One of my parents’ favourite anecdotes about my early childhood is about the great love I had for the television even when I was still using a milk bottle. Apparently I used to watch so much TV that every night before I was whisked off to bed, I would chant the following almost like a little poem: ‘Goodnight mum, goodnight dad, goodnight to you too, TV and video set’. My mum says that I loved watching My Little Pony and Candy Candy (which I haven’t watched ever since and it’s weird to say that watching right now, it just looks so familiar).
But one of my own early childhood memories also involves television. My two favourite programmes when I was about 7-9 were Bewitched and I Dream of Jeannie; I wasn’t your typical Greek kid you see. I remember that I adored the latter so much that one day that my head was about to explode with the most horrible of headaches, I was miraculously cured after I sat on the couch to watch the programme starting. Growing up I watched all the major sitcoms that were on and basically almost every American programme on offer on Greek TV.
Now, I curl up with a hot drink and enjoy Mad Men. A show about the 60s in America but not quite how I remember it from the tales of Samantha and Jeannie. Admittedly, I’ve only watched the first season and a third of the second so I’m no Mad Men expert. I remember how (positively) shocked I was to discover that this was nothing like I expected it to be when I first started watching it. The smoking! The drinking! The drinking and driving! Three episodes in and a man flat out slaps someone else’s child at a suburban birthday party (Christos Tsiolkas could have made a book out of it). Men talking about their female colleagues as if they were sex objects. Bored housewives discover the fun in using the washing machine. Political correctness out of the window. Set in the 60s. Not what you’d expect from American popular culture which has this nostalgic love affair with the past, especially when it comes to the specific period in time.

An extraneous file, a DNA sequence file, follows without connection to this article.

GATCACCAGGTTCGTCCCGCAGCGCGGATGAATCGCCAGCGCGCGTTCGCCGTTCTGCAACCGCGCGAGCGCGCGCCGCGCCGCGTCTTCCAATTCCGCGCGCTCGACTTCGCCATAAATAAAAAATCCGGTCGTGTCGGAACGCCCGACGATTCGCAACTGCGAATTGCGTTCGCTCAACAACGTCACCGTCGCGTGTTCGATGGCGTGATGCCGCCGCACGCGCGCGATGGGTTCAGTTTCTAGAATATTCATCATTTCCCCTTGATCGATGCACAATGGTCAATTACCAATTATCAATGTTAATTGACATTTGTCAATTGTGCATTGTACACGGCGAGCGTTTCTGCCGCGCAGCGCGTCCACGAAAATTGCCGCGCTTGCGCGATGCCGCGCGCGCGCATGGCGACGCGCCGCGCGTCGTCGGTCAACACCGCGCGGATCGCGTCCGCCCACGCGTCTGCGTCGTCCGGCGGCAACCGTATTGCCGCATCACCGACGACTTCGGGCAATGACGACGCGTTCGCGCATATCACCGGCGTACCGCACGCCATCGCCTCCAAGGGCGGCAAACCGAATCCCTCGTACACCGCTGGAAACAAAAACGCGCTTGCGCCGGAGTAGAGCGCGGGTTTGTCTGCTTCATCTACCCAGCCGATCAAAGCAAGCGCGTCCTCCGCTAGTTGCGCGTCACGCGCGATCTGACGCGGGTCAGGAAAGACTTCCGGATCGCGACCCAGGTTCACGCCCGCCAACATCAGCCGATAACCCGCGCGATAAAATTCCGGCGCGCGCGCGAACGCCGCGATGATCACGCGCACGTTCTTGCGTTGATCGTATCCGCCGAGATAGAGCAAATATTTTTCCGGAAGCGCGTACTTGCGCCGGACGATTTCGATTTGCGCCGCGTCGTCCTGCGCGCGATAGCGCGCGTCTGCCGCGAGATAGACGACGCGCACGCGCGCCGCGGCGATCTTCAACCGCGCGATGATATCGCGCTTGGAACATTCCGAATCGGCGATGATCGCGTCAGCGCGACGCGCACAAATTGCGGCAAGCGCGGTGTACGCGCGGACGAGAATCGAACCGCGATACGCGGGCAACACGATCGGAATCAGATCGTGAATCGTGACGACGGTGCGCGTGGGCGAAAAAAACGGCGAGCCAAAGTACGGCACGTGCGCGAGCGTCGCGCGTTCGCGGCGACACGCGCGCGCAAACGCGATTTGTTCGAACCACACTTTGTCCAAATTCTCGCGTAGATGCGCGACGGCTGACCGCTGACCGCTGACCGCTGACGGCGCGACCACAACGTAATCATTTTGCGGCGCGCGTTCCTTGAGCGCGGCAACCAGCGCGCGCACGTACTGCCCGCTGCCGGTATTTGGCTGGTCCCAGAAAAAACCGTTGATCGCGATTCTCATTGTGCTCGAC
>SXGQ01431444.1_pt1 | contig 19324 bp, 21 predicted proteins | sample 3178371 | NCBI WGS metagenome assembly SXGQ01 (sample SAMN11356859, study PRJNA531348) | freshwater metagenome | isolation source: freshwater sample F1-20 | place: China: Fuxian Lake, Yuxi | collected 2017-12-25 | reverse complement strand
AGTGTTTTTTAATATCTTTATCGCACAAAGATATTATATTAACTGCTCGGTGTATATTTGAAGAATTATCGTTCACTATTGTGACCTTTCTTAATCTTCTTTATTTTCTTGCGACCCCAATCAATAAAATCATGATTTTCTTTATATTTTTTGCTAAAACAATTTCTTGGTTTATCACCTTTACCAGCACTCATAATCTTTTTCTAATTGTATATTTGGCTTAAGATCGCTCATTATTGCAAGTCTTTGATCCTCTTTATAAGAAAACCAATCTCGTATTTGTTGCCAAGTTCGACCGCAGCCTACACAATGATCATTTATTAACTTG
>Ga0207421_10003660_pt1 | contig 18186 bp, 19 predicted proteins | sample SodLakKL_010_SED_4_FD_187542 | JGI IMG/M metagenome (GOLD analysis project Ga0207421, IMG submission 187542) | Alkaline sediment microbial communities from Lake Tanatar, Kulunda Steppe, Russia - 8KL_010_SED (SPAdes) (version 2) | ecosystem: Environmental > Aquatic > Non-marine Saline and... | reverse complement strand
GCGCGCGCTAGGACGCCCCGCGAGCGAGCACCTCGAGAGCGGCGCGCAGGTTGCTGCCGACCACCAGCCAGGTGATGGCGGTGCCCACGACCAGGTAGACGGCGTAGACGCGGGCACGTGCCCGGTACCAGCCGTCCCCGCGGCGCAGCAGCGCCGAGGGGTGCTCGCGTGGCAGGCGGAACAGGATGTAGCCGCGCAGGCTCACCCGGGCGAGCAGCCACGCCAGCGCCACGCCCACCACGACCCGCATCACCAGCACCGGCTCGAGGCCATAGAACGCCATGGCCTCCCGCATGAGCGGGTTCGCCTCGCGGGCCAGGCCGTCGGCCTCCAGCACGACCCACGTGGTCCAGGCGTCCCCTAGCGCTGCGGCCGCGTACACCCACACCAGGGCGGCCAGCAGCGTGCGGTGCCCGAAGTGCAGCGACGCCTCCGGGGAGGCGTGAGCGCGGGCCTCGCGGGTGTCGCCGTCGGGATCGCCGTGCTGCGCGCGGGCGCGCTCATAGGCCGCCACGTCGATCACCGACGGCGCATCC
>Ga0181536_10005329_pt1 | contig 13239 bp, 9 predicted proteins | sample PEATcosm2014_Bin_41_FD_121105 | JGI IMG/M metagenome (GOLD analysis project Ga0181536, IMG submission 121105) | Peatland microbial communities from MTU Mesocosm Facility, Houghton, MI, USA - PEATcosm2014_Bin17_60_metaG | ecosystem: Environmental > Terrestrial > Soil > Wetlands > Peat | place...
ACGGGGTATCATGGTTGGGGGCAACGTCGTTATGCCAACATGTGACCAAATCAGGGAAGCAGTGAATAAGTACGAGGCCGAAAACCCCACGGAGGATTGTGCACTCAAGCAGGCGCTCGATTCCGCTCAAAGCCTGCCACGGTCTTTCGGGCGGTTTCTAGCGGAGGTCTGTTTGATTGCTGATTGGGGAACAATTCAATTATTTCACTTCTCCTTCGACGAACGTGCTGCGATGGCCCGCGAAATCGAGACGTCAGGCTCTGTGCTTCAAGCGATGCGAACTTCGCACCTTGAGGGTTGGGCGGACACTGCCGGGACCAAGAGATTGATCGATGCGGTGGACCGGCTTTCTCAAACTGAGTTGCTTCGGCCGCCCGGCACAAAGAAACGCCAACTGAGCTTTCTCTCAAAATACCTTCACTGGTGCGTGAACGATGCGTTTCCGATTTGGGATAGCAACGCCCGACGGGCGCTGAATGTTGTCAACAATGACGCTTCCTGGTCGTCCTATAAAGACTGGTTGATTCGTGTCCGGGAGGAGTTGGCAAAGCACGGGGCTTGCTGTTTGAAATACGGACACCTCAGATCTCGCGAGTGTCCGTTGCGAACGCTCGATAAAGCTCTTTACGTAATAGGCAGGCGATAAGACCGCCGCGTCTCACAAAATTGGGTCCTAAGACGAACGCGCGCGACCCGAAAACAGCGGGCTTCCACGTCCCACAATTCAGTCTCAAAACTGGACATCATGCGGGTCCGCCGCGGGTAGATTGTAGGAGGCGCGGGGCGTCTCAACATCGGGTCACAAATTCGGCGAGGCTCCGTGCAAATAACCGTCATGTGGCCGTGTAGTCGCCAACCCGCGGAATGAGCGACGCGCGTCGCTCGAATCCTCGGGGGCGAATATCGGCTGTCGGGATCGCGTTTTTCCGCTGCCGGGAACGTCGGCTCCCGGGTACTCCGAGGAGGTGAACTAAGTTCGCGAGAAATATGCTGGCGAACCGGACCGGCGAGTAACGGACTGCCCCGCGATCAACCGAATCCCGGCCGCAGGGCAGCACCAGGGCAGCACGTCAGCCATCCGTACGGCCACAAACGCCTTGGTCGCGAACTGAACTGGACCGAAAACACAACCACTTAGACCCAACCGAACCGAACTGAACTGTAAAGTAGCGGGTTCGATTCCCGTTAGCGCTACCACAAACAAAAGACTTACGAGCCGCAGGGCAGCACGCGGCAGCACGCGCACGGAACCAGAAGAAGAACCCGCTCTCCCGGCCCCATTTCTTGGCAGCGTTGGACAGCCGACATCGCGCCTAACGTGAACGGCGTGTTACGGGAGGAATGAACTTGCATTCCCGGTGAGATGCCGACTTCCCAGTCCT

It seems that audiences enjoy this break from PC, they find the sexual banter and incessant flirtiness (and smoking) of the characters refreshing in today’s uptight social environment. Fair enough.
However, while men might be rejoicing at the sight of Christina Hendricks and her curvaceous body and the room of men that salute her bottom, I think that women are a bit more envious of her wardrobe than her actual character. For no matter how cool the men of Mad Men are, they’re still a racist and sexist lot.
Reading about the show in Wikipedia, I found this spot-on article by Mary McNamara for the Los Angeles Times.
‘It is a relief to be able to enjoy a return to the nifty accouterments of yesteryear – from the switchboard to the Old-Fashioneds, from the steno pool to the skinny ties – but in context.
Yes, much that was cool and adult about that world is missing from ours. But the reasons for the coming revolution – the women’s movement, the civil rights movement, the hippie-driven counterculture – were real and devastating’.
Mad Men achieves this balance in a remarkable way (at least what I’ve watched so far). This journey back in time may be fascinating to watch but we’re constantly reminded that things were not so picture perfect as we’d like to think. Women were only supposed to serve men as either secretaries or wives, gay men had no chance but to conceal their sexuality if they wanted to advance professionally and people of colour were either pressing the buttons in the elevator or on the cashier.
Mad Men might be a breath of fresh air in our current cultural landscape but the air of the 60s suddenly smells an awful lot like Lucky Strikes, whiskey and exhaust fumes.